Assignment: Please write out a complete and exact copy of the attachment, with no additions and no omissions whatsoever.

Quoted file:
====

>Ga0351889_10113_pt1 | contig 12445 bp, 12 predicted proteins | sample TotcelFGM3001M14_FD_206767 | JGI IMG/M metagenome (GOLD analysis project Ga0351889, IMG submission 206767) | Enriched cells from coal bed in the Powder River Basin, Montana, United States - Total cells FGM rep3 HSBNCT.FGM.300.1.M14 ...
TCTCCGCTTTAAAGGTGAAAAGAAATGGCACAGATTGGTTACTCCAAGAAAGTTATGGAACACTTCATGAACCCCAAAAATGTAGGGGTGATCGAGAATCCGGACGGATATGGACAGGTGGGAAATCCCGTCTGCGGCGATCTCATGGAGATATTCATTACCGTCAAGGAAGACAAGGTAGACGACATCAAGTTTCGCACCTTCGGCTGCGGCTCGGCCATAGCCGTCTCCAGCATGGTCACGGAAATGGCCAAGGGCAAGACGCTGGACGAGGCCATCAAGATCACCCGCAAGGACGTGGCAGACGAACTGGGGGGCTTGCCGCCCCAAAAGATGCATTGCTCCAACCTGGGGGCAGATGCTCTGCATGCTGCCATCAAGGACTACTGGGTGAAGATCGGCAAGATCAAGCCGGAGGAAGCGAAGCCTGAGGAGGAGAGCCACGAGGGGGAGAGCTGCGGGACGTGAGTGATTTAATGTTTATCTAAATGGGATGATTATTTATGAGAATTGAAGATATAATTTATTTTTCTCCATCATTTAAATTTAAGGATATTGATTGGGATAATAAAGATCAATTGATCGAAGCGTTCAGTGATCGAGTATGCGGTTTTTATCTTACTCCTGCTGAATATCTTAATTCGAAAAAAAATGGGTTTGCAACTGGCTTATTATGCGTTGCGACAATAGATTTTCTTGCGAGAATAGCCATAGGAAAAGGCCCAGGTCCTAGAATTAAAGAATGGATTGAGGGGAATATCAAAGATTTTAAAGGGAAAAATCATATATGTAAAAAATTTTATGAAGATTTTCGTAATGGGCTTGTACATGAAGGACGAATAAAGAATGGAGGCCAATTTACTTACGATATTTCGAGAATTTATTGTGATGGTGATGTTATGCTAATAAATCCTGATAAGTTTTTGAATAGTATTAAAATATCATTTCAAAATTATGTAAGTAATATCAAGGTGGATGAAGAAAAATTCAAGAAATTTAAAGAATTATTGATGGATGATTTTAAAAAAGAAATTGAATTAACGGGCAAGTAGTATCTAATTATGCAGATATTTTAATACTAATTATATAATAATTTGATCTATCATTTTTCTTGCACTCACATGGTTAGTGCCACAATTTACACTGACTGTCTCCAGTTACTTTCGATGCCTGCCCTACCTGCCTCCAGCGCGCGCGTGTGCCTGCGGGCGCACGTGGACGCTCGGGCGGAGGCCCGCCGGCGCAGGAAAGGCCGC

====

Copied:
>Ga0351889_10113_pt1 | contig 12445 bp, 12 predicted proteins | sample TotcelFGM3001M14_FD_206767 | JGI IMG/M metagenome (GOLD analysis project Ga0351889, IMG submission 206767) | Enriched cells from coal bed in the Powder River Basin, Montana, United States - Total cells FGM rep3 HSBNCT.FGM.300.1.M14 ...
TCTCCGCTTTAAAGGTGAAAAGAAATGGCACAGATTGGTTACTCCAAGAAAGTTATGGAACACTTCATGAACCCCAAAAATGTAGGGGTGATCGAGAATCCGGACGGATATGGACAGGTGGGAAATCCCGTCTGCGGCGATCTCATGGAGATATTCATTACCGTCAAGGAAGACAAGGTAGACGACATCAAGTTTCGCACCTTCGGCTGCGGCTCGGCCATAGCCGTCTCCAGCATGGTCACGGAAATGGCCAAGGGCAAGACGCTGGACGAGGCCATCAAGATCACCCGCAAGGACGTGGCAGACGAACTGGGGGGCTTGCCGCCCCAAAAGATGCATTGCTCCAACCTGGGGGCAGATGCTCTGCATGCTGCCATCAAGGACTACTGGGTGAAGATCGGCAAGATCAAGCCGGAGGAAGCGAAGCCTGAGGAGGAGAGCCACGAGGGGGAGAGCTGCGGGACGTGAGTGATTTAATGTTTATCTAAATGGGATGATTATTTATGAGAATTGAAGATATAATTTATTTTTCTCCATCATTTAAATTTAAGGATATTGATTGGGATAATAAAGATCAATTGATCGAAGCGTTCAGTGATCGAGTATGCGGTTTTTATCTTACTCCTGCTGAATATCTTAATTCGAAAAAAAATGGGTTTGCAACTGGCTTATTATGCGTTGCGACAATAGATTTTCTTGCGAGAATAGCCATAGGAAAAGGCCCAGGTCCTAGAATTAAAGAATGGATTGAGGGGAATATCAAAGATTTTAAAGGGAAAAATCATATATGTAAAAAATTTTATGAAGATTTTCGTAATGGGCTTGTACATGAAGGACGAATAAAGAATGGAGGCCAATTTACTTACGATATTTCGAGAATTTATTGTGATGGTGATGTTATGCTAATAAATCCTGATAAGTTTTTGAATAGTATTAAAATATCATTTCAAAATTATGTAAGTAATATCAAGGTGGATGAAGAAAAATTCAAGAAATTTAAAGAATTATTGATGGATGATTTTAAAAAAGAAATTGAATTAACGGGCAAGTAGTATCTAATTATGCAGATATTTTAATACTAATTATATAATAATTTGATCTATCATTTTTCTTGCACTCACATGGTTAGTGCCACAATTTACACTGACTGTCTCCAGTTACTTTCGATGCCTGCCCTACCTGCCTCCAGCGCGCGCGTGTGCCTGCGGGCGCACGTGGACGCTCGGGCGGAGGCCCGCCGGCGCAGGAAAGGCCGC